Calif. Senator Convicted Of Voter Fraud, Perjury
LOS ANGELES (AP) — California state Sen. Roderick Wright was convicted Tuesday of perjury and voter fraud for falsely claiming he lived in an apartment in the district he represents when he actually lives elsewhere.
The conviction on all eight felony counts doesn’t immediately bar Wright from the Senate, though his colleagues could decide to remove the long-serving Democrat before he is sentenced.
Defense attorney Winston Kevin McKesson said he would file an appeal.
Prosecutors said Wright committed fraud when he made it appear that he had moved into an Inglewood property he owned in order to run in 2008 to represent the 25th Senate District. They said Wright actually lived outside the district.
Wright was charged with counts including perjury, false declaration of candidacy and fraudulent voting. He could face a maximum of eight years and four months in prison when he is sentenced on March 12.
Wright currently represents the 35th Senate District because of redistricting.
“It’s a punch to the gut,” Senate President Pro Tem Darrell Steinberg, D-Sacramento, said of Wright’s conviction. “We hold Sen. Wright in high regard.”
Steinberg said it is up to the Senate, not the court, to decide if Wright should be removed from office. He said he will consult with his fellow senators, the Legislature’s lawyers and Sen. Richard Roth, D-Riverside, chairman of the Senate Committee on Legislative Ethics, before deciding on any possible next steps.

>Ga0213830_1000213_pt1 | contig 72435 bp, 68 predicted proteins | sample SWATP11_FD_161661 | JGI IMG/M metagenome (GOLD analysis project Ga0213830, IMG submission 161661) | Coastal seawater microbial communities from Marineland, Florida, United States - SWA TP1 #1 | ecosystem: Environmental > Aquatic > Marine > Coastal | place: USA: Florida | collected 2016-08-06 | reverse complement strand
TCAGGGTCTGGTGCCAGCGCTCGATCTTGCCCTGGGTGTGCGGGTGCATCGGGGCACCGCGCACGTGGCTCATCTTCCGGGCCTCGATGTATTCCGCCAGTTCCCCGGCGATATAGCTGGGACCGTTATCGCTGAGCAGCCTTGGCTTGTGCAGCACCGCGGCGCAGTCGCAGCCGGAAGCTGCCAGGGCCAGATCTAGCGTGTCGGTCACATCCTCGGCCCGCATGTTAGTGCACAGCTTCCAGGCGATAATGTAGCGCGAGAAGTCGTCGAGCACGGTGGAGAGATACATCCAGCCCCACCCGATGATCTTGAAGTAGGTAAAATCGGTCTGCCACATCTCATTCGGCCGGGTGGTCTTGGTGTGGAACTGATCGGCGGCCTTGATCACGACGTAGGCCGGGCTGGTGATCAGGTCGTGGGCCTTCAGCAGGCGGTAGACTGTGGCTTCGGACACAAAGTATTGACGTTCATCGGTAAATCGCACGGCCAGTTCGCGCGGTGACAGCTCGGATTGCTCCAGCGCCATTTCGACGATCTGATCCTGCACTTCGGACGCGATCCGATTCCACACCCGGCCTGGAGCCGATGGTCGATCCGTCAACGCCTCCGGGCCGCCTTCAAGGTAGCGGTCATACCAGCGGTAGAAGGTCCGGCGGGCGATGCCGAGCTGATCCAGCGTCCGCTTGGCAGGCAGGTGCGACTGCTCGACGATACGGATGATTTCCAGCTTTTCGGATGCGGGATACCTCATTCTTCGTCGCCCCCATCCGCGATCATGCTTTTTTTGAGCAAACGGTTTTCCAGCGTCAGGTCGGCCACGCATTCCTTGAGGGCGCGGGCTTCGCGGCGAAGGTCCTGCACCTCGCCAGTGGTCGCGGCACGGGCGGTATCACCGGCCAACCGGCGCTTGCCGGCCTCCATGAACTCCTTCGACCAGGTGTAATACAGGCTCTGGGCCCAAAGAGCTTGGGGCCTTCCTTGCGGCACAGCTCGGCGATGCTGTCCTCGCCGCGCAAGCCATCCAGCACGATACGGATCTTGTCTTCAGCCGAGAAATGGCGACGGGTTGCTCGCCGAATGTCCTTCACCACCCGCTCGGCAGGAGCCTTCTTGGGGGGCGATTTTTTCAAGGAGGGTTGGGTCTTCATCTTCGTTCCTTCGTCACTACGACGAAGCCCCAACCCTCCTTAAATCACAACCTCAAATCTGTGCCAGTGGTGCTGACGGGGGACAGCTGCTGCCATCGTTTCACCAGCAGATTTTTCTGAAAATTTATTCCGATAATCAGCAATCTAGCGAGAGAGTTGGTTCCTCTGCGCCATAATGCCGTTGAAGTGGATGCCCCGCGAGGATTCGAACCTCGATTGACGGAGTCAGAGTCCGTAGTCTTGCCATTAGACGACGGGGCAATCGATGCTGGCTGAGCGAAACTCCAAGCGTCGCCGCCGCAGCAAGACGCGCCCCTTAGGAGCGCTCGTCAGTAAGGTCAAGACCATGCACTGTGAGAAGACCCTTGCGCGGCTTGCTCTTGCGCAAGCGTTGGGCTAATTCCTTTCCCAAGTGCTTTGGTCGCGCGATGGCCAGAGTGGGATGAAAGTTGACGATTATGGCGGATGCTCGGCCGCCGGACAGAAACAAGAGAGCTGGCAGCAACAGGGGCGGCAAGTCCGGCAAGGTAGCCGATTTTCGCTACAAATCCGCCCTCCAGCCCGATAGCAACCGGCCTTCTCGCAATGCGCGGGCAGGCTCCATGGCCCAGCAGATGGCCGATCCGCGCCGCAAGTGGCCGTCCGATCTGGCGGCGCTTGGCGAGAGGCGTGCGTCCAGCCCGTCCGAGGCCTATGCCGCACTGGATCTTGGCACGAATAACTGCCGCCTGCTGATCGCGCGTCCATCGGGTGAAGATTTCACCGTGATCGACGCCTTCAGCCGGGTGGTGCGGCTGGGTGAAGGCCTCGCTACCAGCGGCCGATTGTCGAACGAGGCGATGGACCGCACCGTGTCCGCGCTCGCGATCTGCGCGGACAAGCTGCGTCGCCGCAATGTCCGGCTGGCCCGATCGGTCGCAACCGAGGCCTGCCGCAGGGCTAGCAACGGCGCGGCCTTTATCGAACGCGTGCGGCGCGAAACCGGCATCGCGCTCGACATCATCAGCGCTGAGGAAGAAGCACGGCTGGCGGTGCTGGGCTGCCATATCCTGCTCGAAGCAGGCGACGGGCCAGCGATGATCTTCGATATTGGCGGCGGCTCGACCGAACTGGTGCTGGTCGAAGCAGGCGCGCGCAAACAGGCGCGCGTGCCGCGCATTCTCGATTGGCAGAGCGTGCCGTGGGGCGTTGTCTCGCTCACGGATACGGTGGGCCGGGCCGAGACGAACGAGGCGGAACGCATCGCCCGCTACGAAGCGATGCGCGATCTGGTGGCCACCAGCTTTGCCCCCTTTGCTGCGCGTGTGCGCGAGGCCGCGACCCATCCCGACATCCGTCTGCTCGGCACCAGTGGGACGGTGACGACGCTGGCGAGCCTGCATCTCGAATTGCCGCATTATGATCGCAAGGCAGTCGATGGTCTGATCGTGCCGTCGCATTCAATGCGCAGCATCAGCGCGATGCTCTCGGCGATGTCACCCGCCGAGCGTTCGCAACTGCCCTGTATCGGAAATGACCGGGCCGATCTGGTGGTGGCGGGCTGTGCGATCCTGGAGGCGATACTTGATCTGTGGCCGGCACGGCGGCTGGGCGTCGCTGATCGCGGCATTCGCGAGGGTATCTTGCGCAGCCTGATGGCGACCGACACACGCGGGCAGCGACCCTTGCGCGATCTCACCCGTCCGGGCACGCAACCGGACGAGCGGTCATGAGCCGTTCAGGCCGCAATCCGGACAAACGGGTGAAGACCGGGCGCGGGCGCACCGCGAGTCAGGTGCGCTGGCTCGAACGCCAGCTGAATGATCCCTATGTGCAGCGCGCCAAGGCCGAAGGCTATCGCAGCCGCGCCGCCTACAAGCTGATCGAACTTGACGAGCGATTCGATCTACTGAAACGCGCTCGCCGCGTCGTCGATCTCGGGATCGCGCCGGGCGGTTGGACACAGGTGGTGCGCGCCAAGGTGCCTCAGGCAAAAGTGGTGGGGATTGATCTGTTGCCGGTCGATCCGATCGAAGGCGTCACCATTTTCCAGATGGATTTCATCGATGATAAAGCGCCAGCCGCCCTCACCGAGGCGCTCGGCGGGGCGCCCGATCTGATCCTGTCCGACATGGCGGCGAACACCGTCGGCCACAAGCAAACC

Wright’s conviction came as the state Senate waits to see if federal charges will be filed against another Los Angeles-area state lawmaker. Democratic Sen. Ron Calderon of Montebello was removed from his committee assignments after a leaked FBI affidavit alleged that he accepted money to influence legislation.
Calderon has not been charged with any crime and denies wrongdoing.
“Of course I’m concerned” that Wright’s conviction and the allegations against Calderon will harm the Legislature and particularly the Senate in the eyes of the public, Steinberg said.
“But as I’ve said before, the Senate is not only a great institution, it’s an honest and ethical institution,” he said. “We are faced with two very, very different situations, but two situations nonetheless. And I’m doing my very best to respect the membership, respect the affected members, but first and foremost to stand for the institution and protect the institution.”
At Wright’s trial, testimony focused on his living arrangements. He claimed that he lived in one unit of a five-unit complex in Inglewood and used the same address when he registered to vote in 2007. Prosecutors said he actually lived in a single-family home in the swankier community of Baldwin Hills, which was in the 26th District.
McKesson said Wright met the requirements for establishing a “domicile” in Inglewood.
Wright served in the Assembly from 1996 to 2002 and has been in the Senate since 2008. He is set to be termed out of office in 2016.
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